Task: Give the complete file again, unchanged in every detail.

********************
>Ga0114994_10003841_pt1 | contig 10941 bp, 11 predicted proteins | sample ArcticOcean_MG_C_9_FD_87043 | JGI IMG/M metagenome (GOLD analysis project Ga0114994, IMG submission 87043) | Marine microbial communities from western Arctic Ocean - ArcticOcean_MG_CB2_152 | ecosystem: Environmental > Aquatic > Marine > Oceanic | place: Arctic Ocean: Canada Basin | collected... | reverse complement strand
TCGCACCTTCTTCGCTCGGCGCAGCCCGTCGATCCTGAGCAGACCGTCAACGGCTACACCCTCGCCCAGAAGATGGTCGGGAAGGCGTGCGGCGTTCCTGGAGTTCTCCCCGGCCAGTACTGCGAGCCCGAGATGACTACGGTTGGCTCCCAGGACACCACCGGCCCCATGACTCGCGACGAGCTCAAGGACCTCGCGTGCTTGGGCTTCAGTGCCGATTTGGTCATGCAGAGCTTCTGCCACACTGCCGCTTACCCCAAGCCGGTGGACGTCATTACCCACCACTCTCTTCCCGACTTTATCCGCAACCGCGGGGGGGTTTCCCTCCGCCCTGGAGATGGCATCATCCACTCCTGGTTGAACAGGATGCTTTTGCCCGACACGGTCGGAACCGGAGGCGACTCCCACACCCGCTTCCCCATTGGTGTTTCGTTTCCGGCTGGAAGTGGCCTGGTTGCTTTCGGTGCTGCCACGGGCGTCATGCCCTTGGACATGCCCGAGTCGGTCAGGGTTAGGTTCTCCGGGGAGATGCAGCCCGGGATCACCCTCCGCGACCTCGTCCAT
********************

>Ga0114994_10003841_pt1 | contig 10941 bp, 11 predicted proteins | sample ArcticOcean_MG_C_9_FD_87043 | JGI IMG/M metagenome (GOLD analysis project Ga0114994, IMG submission 87043) | Marine microbial communities from western Arctic Ocean - ArcticOcean_MG_CB2_152 | ecosystem: Environmental > Aquatic > Marine > Oceanic | place: Arctic Ocean: Canada Basin | collected... | reverse complement strand
TCGCACCTTCTTCGCTCGGCGCAGCCCGTCGATCCTGAGCAGACCGTCAACGGCTACACCCTCGCCCAGAAGATGGTCGGGAAGGCGTGCGGCGTTCCTGGAGTTCTCCCCGGCCAGTACTGCGAGCCCGAGATGACTACGGTTGGCTCCCAGGACACCACCGGCCCCATGACTCGCGACGAGCTCAAGGACCTCGCGTGCTTGGGCTTCAGTGCCGATTTGGTCATGCAGAGCTTCTGCCACACTGCCGCTTACCCCAAGCCGGTGGACGTCATTACCCACCACTCTCTTCCCGACTTTATCCGCAACCGCGGGGGGGTTTCCCTCCGCCCTGGAGATGGCATCATCCACTCCTGGTTGAACAGGATGCTTTTGCCCGACACGGTCGGAACCGGAGGCGACTCCCACACCCGCTTCCCCATTGGTGTTTCGTTTCCGGCTGGAAGTGGCCTGGTTGCTTTCGGTGCTGCCACGGGCGTCATGCCCTTGGACATGCCCGAGTCGGTCAGGGTTAGGTTCTCCGGGGAGATGCAGCCCGGGATCACCCTCCGCGACCTCGTCCAT